3D Visual Processing Centre Identified
Detecting 3D is a trait of stereoscopy. Its why humans tend to have two eyes, two different viewpoints create a degree of parallax, and allow us to perceive in 3D. However, motion parallax and movement in all three dimensions is harder to discern than simple 3D structure.
Impact avoidance depends on 3D motion detection, and it's a necessary survival trait. Thus, it has been long believed that there must be dedicated brain regions. After all, its exactly the skill needed to avoid a predator's jaws, dodge a punch, or help ensure your own punch connects. With the latter, the cerebellum controls the actual limb, but 3D motion detection confirms its course.
Recently, this area was finally detected, thanks to fMRI studies. Neuroscientists Dr. Bas Rokers, Alex Huk and Larry Cormac found the area, lighting up when 3D motion scans were carried out, and only triggered on three dimensional motion. They developed a new method of displaying the brain in three dimensions to make it easier to determine.
They found that 3-D motion processing occurs in an area in the brain-located just behind the left and right ears-long thought to only be responsible for processing two-dimensional motion (up, down, left and right).
This area, known simply as MT+, and its underlying neuron circuitry are so well studied that most scientists had concluded that 3-D motion must be processed elsewhere. Until now.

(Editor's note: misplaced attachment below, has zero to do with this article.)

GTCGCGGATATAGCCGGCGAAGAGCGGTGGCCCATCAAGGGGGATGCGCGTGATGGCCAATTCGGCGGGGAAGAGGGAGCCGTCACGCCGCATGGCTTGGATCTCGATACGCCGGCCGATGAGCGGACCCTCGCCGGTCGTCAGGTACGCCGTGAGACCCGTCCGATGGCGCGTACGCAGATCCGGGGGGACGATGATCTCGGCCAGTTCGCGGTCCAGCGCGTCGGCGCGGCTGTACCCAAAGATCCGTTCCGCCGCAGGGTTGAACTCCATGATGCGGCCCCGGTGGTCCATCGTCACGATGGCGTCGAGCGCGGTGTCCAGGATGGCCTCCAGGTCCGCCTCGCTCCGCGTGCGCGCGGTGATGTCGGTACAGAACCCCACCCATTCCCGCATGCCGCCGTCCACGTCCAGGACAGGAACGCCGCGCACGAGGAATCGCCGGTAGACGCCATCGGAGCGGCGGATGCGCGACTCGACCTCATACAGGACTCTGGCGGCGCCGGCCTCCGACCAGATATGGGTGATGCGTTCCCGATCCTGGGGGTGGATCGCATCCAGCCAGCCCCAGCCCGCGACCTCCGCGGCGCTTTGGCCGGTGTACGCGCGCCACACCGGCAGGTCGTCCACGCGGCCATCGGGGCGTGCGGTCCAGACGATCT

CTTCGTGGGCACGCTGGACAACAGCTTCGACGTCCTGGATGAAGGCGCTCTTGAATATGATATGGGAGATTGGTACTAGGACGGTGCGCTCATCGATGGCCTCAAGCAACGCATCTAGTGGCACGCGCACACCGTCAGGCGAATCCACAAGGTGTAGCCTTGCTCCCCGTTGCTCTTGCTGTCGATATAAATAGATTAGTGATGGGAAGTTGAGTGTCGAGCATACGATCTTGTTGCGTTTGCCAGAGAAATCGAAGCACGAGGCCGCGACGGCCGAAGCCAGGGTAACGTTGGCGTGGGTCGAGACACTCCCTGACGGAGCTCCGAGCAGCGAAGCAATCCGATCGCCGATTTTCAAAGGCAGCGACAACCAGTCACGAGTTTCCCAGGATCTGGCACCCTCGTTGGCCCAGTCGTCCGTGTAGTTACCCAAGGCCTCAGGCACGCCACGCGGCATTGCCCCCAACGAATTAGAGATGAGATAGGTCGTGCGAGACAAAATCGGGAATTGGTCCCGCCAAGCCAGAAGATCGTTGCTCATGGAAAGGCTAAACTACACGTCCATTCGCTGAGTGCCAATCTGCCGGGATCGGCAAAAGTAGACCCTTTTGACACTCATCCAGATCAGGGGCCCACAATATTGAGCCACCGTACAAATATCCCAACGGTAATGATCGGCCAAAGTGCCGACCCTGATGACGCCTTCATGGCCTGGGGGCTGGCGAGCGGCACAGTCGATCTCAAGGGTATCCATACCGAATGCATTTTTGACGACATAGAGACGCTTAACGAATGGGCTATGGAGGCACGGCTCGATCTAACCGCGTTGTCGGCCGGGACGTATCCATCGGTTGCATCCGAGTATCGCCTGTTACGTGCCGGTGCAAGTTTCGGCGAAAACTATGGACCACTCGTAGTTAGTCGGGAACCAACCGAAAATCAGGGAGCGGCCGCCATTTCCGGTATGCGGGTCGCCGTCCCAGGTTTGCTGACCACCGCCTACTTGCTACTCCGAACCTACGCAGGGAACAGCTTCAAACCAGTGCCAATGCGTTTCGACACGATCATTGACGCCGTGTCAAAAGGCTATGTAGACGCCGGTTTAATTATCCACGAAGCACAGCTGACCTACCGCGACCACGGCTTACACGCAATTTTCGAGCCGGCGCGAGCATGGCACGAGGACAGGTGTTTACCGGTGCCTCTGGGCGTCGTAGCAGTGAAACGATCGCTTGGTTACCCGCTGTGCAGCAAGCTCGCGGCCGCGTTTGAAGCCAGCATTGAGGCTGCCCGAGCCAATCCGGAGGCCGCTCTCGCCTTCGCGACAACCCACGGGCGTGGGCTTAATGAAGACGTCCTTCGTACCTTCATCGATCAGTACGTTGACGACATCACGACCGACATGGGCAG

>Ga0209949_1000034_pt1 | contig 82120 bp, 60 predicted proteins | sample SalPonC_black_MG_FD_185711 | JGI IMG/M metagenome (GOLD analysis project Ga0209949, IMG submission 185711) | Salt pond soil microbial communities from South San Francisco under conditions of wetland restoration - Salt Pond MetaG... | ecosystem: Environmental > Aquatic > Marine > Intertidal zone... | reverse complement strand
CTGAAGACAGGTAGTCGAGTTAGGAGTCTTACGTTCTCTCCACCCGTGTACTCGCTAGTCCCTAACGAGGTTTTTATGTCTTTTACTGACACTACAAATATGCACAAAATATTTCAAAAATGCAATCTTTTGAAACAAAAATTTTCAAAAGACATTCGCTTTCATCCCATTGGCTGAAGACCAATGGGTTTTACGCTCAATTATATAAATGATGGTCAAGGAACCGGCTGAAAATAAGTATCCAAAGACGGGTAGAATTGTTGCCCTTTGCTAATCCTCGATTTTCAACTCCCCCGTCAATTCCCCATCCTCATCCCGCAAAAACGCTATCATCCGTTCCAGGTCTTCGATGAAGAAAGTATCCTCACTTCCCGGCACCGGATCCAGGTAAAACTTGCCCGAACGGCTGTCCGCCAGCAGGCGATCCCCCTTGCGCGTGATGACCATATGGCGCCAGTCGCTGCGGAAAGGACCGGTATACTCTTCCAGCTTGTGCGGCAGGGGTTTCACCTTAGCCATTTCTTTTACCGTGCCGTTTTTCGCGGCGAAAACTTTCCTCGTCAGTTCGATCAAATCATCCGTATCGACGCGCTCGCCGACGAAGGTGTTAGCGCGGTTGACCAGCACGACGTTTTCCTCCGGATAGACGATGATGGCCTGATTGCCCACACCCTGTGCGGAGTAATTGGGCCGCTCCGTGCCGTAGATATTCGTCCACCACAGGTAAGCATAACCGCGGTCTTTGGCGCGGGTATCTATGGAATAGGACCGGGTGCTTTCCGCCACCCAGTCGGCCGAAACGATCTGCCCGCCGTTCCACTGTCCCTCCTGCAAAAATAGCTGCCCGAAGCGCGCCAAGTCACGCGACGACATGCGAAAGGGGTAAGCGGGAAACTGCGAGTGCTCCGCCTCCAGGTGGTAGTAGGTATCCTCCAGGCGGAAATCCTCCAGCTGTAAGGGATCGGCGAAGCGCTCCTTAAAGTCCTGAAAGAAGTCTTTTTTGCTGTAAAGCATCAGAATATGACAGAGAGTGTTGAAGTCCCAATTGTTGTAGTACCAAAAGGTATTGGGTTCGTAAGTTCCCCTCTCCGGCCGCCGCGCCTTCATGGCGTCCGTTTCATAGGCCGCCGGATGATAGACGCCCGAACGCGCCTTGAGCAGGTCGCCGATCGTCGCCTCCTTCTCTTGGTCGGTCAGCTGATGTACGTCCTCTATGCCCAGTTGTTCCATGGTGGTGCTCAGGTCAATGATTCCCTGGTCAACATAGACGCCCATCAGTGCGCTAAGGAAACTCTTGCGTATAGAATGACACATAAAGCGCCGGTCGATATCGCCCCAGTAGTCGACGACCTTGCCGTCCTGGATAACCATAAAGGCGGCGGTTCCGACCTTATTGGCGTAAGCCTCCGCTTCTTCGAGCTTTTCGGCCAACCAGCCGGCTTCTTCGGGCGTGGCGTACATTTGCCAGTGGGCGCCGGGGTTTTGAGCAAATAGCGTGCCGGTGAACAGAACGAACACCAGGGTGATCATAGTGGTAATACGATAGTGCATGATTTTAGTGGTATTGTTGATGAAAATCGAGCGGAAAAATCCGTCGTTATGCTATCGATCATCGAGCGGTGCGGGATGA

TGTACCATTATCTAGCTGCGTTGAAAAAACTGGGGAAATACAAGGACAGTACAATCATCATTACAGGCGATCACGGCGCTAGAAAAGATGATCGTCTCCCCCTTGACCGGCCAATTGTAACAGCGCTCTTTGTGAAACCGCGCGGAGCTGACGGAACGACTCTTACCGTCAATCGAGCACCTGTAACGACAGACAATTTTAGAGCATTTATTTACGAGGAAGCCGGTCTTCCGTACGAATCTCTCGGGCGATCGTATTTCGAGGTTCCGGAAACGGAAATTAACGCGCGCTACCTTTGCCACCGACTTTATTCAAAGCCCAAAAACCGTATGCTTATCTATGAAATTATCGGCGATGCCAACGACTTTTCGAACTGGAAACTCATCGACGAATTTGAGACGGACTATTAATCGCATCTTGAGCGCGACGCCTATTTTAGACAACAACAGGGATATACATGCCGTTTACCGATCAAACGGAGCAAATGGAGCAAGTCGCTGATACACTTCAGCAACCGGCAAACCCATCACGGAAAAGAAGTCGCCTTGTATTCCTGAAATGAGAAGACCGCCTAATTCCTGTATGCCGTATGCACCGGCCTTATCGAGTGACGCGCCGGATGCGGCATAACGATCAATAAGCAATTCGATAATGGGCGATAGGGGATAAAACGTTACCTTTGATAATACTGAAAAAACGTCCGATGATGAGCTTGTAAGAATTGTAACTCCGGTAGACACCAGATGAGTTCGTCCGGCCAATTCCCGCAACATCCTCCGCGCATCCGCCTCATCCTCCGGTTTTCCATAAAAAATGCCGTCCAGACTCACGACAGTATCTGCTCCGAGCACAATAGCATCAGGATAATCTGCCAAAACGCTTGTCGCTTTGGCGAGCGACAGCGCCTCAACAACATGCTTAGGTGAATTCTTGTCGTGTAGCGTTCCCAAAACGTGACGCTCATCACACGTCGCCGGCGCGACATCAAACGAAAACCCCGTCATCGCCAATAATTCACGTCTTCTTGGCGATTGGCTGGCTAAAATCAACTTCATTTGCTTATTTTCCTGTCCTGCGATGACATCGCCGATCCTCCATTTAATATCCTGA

"Our research suggests that a large set of rich and important functions related to 3-D motion perception may have been previously overlooked in MT+," says Alexander Huk, assistant professor of neurobiology. "Given how much we already know about MT+, this research gives us strong clues about how the brain processes 3-D motion."
The tests also revealed how the MT+ area processes 3-D motion: it simultaneously encodes two types of cues coming from moving objects.
There is a mismatch between what the left and right eyes see. This is called binocular disparity. For a moving object, the brain calculates the change in this mismatch over time. Simultaneously, an object speeding directly toward the eyes will move across the left eye's retina from right to left and the right eye's retina from left to right. "The brain is using both of these ways to add 3-D motion up," says Huk. "It's seeing a change in position over time, and it's seeing opposite motions falling on the two retinas."
That processing comes together in the MT+ area.
"Who cares if the tiger or the spear is going from side to side?" says Lawrence Cormack, associate professor of psychology. "The most important kind of motion you can see is something coming at you, and this critical process has been elusive to us. Now we are beginning to understand where it occurs in the brain."